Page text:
Kring & Chung Attorneys LLP - Business Law Attorneys

Your employee handbook is only as good as it is current

On Behalf of | Apr 5, 2022 | Employment Law |

The behavior of employees will make or break a company. Unmotivated staff can reduce your operational efficiency and increase overall operating costs. Employment law claims related to sexual harassment or ageism could cost your company tens of thousands of dollars if the complaint goes to court.

Your employee handbook helps protect your company by establishing rules, creating a disciplinary structure and clarifying expectations. Employees can refer to your handbook to make decisions about appropriate conduct or how to resolve an issue on the job.

If you created your employee handbook years ago, it may be time for an update. The handbook won’t do much to protect your company if it includes out-of-date information or doesn’t address modern issues.

Employment laws constantly change

Rules about workplace conduct and employer responsibilities change as industry and society evolve. If your company does not frequently review and update employee handbooks to include current legal information, you may provide inaccurate information or possibly even violate the rights of workers.

Even the interpretation of workplace rules changes over time. Dress code standards that were once common are now considered discriminatory and could give workers grounds to bring a claim against your business.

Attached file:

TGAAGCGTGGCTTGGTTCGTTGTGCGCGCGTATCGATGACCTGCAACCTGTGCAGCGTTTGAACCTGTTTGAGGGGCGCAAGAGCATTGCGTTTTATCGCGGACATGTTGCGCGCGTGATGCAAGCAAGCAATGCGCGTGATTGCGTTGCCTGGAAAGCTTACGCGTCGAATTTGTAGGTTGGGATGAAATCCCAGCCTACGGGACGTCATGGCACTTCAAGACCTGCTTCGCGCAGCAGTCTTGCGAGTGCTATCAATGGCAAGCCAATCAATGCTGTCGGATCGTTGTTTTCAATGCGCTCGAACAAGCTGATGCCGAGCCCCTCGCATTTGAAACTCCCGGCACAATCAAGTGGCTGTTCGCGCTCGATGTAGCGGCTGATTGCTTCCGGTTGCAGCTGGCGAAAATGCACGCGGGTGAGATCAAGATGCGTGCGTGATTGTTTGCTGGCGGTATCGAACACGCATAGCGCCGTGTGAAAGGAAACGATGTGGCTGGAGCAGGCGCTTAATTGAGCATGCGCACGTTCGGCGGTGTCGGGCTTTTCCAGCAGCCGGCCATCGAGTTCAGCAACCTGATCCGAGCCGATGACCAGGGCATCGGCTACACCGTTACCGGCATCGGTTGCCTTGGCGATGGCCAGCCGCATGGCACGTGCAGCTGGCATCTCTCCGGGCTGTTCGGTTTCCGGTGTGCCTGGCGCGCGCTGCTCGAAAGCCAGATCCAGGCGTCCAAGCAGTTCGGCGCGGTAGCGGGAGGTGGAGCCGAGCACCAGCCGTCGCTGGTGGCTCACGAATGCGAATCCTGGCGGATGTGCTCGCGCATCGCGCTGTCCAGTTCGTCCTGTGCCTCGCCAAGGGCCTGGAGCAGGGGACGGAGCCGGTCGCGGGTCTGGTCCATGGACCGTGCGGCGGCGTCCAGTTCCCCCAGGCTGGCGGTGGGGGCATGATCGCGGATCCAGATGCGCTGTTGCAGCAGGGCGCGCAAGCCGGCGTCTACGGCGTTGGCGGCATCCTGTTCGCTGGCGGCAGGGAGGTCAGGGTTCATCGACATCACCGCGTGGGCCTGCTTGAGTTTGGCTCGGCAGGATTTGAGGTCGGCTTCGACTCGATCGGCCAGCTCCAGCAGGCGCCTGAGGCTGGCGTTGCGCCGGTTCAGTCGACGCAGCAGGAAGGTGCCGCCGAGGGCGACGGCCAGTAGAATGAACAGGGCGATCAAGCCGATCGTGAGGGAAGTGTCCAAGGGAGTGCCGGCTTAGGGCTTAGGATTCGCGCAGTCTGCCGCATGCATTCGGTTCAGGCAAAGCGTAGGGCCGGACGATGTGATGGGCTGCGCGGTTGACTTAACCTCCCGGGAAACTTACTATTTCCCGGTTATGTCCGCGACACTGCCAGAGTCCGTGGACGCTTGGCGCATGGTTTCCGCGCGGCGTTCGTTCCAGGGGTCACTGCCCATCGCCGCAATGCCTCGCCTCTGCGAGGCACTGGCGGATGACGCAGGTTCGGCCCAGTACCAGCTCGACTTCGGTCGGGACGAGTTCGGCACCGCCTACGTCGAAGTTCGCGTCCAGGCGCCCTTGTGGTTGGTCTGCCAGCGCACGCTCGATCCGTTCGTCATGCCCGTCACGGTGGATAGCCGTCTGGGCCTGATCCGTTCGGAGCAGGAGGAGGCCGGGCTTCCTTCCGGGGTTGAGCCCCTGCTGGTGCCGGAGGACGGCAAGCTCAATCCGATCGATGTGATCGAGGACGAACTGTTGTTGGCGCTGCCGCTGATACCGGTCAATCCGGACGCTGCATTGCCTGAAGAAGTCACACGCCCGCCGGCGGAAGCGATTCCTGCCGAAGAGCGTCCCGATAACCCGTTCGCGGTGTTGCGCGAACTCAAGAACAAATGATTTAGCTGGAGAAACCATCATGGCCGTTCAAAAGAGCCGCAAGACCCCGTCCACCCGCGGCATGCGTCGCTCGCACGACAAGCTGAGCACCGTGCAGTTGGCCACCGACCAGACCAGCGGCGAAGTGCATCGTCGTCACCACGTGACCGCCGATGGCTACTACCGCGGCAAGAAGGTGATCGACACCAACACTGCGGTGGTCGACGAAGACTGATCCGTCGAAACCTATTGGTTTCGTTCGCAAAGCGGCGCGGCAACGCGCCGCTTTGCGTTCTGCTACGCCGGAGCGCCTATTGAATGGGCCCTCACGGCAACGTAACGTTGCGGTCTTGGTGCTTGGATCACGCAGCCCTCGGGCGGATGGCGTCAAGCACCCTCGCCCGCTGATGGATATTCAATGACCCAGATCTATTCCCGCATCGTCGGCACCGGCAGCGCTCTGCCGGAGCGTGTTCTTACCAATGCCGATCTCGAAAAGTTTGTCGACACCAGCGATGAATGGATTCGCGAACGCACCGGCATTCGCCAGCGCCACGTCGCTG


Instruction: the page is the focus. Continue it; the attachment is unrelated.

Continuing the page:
Employee risks change as society changes

Twenty years ago, employers had no reason to worry about what their workers did on the internet. These days, someone who lists you as an employer in their social media profile has essentially become an unpaid ambassador for the brand. The things they do and say online can do real damage to your company, so you need to have a social media policy.

As state and federal laws about digital life change, you may need to revisit these policies and update them to remain compliant.

Your business might change, too

Maybe you were once a small-scale employer with a team comprised almost entirely of family members and former co-workers. Now, the company has grown so big that you have to hire people you have never worked with previously. Your company may need to add new policies and change existing rules as it grows and adds more workers or develops into a new area of operations.

Routinely reviewing your contracts and handbooks can help you avoid employment law claims that could hurt your reputation or finances.

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